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Why We Say “Marginalized Genders” Instead of “Women and Girls”

Dear Colleagues,

As a queer woman of color, I celebrate the start of Pride month in the U.S. as part my community’s legacy of struggle against systemic oppression of our existence and ability to live and love freely.

The beginnings of what we now know as Gay Pride month can be traced to the Stonewall Riots, a series of spontaneous demonstrations by members of the LGBTQ+ community in response to a police raid that began in the early morning hours of June 28, 1969, at the Stonewall Inn in the Greenwich Village neighborhood of Manhattan, New York City. But the history of Pride is not just about one night of protests in one location. It’s also about queer activism and uprisings against police brutality across the country – and across the world – from the ’50s and beyond.

While there is much to honor, there is still so much more to do. More than one in four (27%) trans young people have attempted suicide and nine in ten (89%) have thought about it. Many U.S. states still lack fundamental human rights protections for LGBTQIA people, and violence continues to rise against transgender women of color and those who do not fit neatly into sex or gender norms. To do better, we know that nuance matters. Language matters.  

That’s why over the past year, the Women’s Funding Network has intentionally used the phrase “marginalized gender/s” rather than simply “women and girls” when talking about our alliance and mission.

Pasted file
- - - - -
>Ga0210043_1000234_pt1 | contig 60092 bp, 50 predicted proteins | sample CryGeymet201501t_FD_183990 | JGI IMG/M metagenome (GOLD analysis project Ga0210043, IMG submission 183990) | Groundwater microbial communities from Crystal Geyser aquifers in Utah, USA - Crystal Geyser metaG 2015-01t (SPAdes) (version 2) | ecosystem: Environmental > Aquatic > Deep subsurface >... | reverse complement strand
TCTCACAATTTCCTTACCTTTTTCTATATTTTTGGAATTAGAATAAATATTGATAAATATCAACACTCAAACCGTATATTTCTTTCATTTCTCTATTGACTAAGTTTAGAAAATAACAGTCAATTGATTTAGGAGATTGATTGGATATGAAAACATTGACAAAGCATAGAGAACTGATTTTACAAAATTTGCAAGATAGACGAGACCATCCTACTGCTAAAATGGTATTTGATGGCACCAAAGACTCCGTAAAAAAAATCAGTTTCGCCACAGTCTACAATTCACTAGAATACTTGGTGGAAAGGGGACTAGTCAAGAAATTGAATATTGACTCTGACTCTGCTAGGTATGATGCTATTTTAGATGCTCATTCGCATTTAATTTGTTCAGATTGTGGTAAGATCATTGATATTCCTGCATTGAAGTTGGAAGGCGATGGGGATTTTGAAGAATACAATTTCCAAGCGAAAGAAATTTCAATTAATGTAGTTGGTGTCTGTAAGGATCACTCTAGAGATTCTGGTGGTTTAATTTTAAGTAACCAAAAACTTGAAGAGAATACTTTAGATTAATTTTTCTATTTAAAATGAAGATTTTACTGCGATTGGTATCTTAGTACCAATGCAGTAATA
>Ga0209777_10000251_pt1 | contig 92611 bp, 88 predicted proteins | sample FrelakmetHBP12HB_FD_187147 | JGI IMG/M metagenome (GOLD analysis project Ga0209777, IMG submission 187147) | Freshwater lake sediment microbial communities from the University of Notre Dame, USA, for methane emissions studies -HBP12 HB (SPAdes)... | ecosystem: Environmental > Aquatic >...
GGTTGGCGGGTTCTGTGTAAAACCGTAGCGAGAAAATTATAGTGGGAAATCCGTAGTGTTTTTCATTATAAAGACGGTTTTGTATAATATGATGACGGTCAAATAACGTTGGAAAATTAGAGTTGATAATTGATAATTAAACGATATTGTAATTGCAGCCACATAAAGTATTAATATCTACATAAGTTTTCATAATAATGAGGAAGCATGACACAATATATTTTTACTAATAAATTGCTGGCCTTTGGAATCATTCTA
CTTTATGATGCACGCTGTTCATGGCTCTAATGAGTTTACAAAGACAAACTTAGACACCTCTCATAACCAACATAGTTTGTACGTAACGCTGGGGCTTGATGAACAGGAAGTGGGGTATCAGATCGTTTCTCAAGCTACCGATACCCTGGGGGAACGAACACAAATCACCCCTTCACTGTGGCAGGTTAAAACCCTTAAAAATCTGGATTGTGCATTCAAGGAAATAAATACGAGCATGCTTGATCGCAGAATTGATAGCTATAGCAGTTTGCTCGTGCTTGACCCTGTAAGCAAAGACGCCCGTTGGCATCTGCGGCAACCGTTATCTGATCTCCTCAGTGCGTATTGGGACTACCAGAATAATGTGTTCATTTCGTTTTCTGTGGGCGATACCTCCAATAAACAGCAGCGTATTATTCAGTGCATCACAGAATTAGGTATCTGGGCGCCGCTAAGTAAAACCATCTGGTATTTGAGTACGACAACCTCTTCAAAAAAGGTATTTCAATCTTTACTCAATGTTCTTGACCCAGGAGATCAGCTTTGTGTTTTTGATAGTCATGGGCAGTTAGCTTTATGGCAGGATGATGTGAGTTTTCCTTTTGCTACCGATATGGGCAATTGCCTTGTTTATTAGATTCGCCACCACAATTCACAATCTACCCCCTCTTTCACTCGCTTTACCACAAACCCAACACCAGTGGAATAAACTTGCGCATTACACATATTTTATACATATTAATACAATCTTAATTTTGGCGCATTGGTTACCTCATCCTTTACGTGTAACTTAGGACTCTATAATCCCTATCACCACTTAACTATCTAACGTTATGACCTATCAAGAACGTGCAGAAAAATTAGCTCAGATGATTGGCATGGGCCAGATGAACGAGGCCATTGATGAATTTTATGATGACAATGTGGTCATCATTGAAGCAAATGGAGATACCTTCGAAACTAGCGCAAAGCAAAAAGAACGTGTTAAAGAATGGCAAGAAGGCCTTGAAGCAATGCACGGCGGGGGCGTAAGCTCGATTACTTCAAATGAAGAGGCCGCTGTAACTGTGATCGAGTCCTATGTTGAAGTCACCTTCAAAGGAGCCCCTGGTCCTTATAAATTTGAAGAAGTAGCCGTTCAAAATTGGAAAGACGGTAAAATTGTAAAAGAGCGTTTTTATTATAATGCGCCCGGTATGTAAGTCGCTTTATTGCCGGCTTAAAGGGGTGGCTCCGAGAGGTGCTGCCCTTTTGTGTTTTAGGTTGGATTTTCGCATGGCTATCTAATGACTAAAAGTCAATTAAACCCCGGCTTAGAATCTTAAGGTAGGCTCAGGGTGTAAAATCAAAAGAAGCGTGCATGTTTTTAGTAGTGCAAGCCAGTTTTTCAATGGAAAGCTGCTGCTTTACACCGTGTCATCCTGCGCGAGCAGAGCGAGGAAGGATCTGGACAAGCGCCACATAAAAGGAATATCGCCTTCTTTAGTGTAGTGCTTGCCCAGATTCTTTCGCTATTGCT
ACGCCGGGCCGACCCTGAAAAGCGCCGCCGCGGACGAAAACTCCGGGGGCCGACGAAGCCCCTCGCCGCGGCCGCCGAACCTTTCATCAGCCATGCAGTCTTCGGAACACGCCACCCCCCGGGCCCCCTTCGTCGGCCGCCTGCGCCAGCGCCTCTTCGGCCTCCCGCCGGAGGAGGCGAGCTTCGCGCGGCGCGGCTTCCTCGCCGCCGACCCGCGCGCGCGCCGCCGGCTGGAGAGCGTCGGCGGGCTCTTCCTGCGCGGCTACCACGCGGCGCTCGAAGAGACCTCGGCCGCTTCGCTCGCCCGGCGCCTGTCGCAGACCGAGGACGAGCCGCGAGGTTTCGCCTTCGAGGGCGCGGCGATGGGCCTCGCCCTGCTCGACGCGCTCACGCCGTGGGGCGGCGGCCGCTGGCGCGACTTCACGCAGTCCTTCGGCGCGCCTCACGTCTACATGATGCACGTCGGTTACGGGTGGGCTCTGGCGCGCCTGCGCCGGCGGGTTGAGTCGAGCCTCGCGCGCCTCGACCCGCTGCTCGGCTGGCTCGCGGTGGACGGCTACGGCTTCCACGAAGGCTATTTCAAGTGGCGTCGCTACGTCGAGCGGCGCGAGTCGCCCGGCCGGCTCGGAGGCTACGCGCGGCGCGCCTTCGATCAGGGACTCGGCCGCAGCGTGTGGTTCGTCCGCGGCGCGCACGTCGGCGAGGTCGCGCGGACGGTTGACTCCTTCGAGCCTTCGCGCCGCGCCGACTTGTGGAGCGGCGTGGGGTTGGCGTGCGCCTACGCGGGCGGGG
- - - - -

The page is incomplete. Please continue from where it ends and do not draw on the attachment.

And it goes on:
We cannot build a more equitable and just society when we start with a false binary. Shifting power to those most marginalized in our world includes centering the voices of sexual and gender minorities in communities of color. We must name it to undo it.

Thank you for joining us in celebrating activists like Sylvia Rivera and Marsha P. Johnson who demanded radical structural change in the face of continued oppression.

Thank you for all you do in seeking to challenge and change the narrative of who deserves human rights, equality, and justice in countries across the globe. To learn more about the intersections of gender and racial justice in the LBGTQIA community, please visit our CHANGE coalition partner, Funders for LBGTQ Issues.  

In solidarity,

Elizabeth Signature

Elizabeth Barajas-Román
Women’s Funding Network 
President & CEO

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